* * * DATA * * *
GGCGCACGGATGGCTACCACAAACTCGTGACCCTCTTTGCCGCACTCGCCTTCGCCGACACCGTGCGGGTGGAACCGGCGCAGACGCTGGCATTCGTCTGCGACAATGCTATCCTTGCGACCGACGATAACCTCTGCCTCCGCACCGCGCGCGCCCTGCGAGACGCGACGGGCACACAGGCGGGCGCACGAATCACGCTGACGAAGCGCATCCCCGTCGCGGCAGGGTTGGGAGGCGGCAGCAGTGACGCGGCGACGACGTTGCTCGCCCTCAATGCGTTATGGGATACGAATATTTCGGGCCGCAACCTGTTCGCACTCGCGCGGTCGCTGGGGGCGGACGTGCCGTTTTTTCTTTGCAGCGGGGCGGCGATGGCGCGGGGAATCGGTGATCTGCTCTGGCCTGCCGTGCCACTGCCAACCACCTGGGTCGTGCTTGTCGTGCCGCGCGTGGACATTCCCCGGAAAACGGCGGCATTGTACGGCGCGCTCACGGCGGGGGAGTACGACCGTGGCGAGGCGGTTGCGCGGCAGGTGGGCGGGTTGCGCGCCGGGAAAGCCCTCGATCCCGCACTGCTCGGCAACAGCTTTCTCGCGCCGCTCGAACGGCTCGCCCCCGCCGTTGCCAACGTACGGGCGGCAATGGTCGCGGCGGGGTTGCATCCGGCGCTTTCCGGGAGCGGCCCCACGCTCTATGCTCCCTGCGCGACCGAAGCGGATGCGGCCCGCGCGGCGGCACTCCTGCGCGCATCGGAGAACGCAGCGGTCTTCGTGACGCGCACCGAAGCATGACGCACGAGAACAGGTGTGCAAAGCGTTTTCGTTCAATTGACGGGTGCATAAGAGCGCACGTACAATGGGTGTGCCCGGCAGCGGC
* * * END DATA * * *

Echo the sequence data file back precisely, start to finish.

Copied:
GGCGCACGGATGGCTACCACAAACTCGTGACCCTCTTTGCCGCACTCGCCTTCGCCGACACCGTGCGGGTGGAACCGGCGCAGACGCTGGCATTCGTCTGCGACAATGCTATCCTTGCGACCGACGATAACCTCTGCCTCCGCACCGCGCGCGCCCTGCGAGACGCGACGGGCACACAGGCGGGCGCACGAATCACGCTGACGAAGCGCATCCCCGTCGCGGCAGGGTTGGGAGGCGGCAGCAGTGACGCGGCGACGACGTTGCTCGCCCTCAATGCGTTATGGGATACGAATATTTCGGGCCGCAACCTGTTCGCACTCGCGCGGTCGCTGGGGGCGGACGTGCCGTTTTTTCTTTGCAGCGGGGCGGCGATGGCGCGGGGAATCGGTGATCTGCTCTGGCCTGCCGTGCCACTGCCAACCACCTGGGTCGTGCTTGTCGTGCCGCGCGTGGACATTCCCCGGAAAACGGCGGCATTGTACGGCGCGCTCACGGCGGGGGAGTACGACCGTGGCGAGGCGGTTGCGCGGCAGGTGGGCGGGTTGCGCGCCGGGAAAGCCCTCGATCCCGCACTGCTCGGCAACAGCTTTCTCGCGCCGCTCGAACGGCTCGCCCCCGCCGTTGCCAACGTACGGGCGGCAATGGTCGCGGCGGGGTTGCATCCGGCGCTTTCCGGGAGCGGCCCCACGCTCTATGCTCCCTGCGCGACCGAAGCGGATGCGGCCCGCGCGGCGGCACTCCTGCGCGCATCGGAGAACGCAGCGGTCTTCGTGACGCGCACCGAAGCATGACGCACGAGAACAGGTGTGCAAAGCGTTTTCGTTCAATTGACGGGTGCATAAGAGCGCACGTACAATGGGTGTGCCCGGCAGCGGC